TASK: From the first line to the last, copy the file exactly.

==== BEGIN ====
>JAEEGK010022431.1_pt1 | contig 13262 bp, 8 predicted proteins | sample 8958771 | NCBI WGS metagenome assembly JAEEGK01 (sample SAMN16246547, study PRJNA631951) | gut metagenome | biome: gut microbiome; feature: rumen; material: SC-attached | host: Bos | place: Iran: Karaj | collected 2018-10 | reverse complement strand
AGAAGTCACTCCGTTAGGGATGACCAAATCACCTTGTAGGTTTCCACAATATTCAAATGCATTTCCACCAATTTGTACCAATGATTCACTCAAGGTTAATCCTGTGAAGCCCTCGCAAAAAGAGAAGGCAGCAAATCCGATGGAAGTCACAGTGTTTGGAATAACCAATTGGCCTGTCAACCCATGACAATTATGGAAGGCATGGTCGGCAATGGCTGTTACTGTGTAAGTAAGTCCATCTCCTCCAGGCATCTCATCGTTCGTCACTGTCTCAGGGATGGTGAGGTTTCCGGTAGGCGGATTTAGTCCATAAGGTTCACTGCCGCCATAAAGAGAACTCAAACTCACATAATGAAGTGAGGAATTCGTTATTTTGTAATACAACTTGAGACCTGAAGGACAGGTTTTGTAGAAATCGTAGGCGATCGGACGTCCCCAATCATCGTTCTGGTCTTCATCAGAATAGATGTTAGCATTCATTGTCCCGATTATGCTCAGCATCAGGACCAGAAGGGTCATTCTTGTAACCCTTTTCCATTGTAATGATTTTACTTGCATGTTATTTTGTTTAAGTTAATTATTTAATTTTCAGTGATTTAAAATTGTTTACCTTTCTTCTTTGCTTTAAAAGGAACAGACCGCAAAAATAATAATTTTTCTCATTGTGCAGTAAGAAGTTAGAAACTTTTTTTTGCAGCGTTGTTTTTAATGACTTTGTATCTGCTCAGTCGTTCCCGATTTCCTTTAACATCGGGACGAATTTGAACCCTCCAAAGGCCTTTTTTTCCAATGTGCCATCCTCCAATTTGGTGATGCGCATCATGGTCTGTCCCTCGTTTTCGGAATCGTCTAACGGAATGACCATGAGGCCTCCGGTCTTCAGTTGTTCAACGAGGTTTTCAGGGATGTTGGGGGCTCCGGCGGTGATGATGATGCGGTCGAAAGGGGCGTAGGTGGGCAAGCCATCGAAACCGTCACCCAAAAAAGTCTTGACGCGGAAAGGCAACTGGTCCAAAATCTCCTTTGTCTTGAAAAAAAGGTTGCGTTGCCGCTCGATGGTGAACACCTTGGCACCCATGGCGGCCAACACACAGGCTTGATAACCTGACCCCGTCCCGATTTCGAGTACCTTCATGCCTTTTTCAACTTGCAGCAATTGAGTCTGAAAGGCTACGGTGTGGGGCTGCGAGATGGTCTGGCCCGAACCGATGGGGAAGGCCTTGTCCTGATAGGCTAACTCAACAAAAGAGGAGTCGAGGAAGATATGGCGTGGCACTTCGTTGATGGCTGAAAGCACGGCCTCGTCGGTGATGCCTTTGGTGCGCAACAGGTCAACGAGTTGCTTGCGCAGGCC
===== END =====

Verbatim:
>JAEEGK010022431.1_pt1 | contig 13262 bp, 8 predicted proteins | sample 8958771 | NCBI WGS metagenome assembly JAEEGK01 (sample SAMN16246547, study PRJNA631951) | gut metagenome | biome: gut microbiome; feature: rumen; material: SC-attached | host: Bos | place: Iran: Karaj | collected 2018-10 | reverse complement strand
AGAAGTCACTCCGTTAGGGATGACCAAATCACCTTGTAGGTTTCCACAATATTCAAATGCATTTCCACCAATTTGTACCAATGATTCACTCAAGGTTAATCCTGTGAAGCCCTCGCAAAAAGAGAAGGCAGCAAATCCGATGGAAGTCACAGTGTTTGGAATAACCAATTGGCCTGTCAACCCATGACAATTATGGAAGGCATGGTCGGCAATGGCTGTTACTGTGTAAGTAAGTCCATCTCCTCCAGGCATCTCATCGTTCGTCACTGTCTCAGGGATGGTGAGGTTTCCGGTAGGCGGATTTAGTCCATAAGGTTCACTGCCGCCATAAAGAGAACTCAAACTCACATAATGAAGTGAGGAATTCGTTATTTTGTAATACAACTTGAGACCTGAAGGACAGGTTTTGTAGAAATCGTAGGCGATCGGACGTCCCCAATCATCGTTCTGGTCTTCATCAGAATAGATGTTAGCATTCATTGTCCCGATTATGCTCAGCATCAGGACCAGAAGGGTCATTCTTGTAACCCTTTTCCATTGTAATGATTTTACTTGCATGTTATTTTGTTTAAGTTAATTATTTAATTTTCAGTGATTTAAAATTGTTTACCTTTCTTCTTTGCTTTAAAAGGAACAGACCGCAAAAATAATAATTTTTCTCATTGTGCAGTAAGAAGTTAGAAACTTTTTTTTGCAGCGTTGTTTTTAATGACTTTGTATCTGCTCAGTCGTTCCCGATTTCCTTTAACATCGGGACGAATTTGAACCCTCCAAAGGCCTTTTTTTCCAATGTGCCATCCTCCAATTTGGTGATGCGCATCATGGTCTGTCCCTCGTTTTCGGAATCGTCTAACGGAATGACCATGAGGCCTCCGGTCTTCAGTTGTTCAACGAGGTTTTCAGGGATGTTGGGGGCTCCGGCGGTGATGATGATGCGGTCGAAAGGGGCGTAGGTGGGCAAGCCATCGAAACCGTCACCCAAAAAAGTCTTGACGCGGAAAGGCAACTGGTCCAAAATCTCCTTTGTCTTGAAAAAAAGGTTGCGTTGCCGCTCGATGGTGAACACCTTGGCACCCATGGCGGCCAACACACAGGCTTGATAACCTGACCCCGTCCCGATTTCGAGTACCTTCATGCCTTTTTCAACTTGCAGCAATTGAGTCTGAAAGGCTACGGTGTGGGGCTGCGAGATGGTCTGGCCCGAACCGATGGGGAAGGCCTTGTCCTGATAGGCTAACTCAACAAAAGAGGAGTCGAGGAAGATATGGCGTGGCACTTCGTTGATGGCTGAAAGCACGGCCTCGTCGGTGATGCCTTTGGTGCGCAACAGGTCAACGAGTTGCTTGCGCAGGCC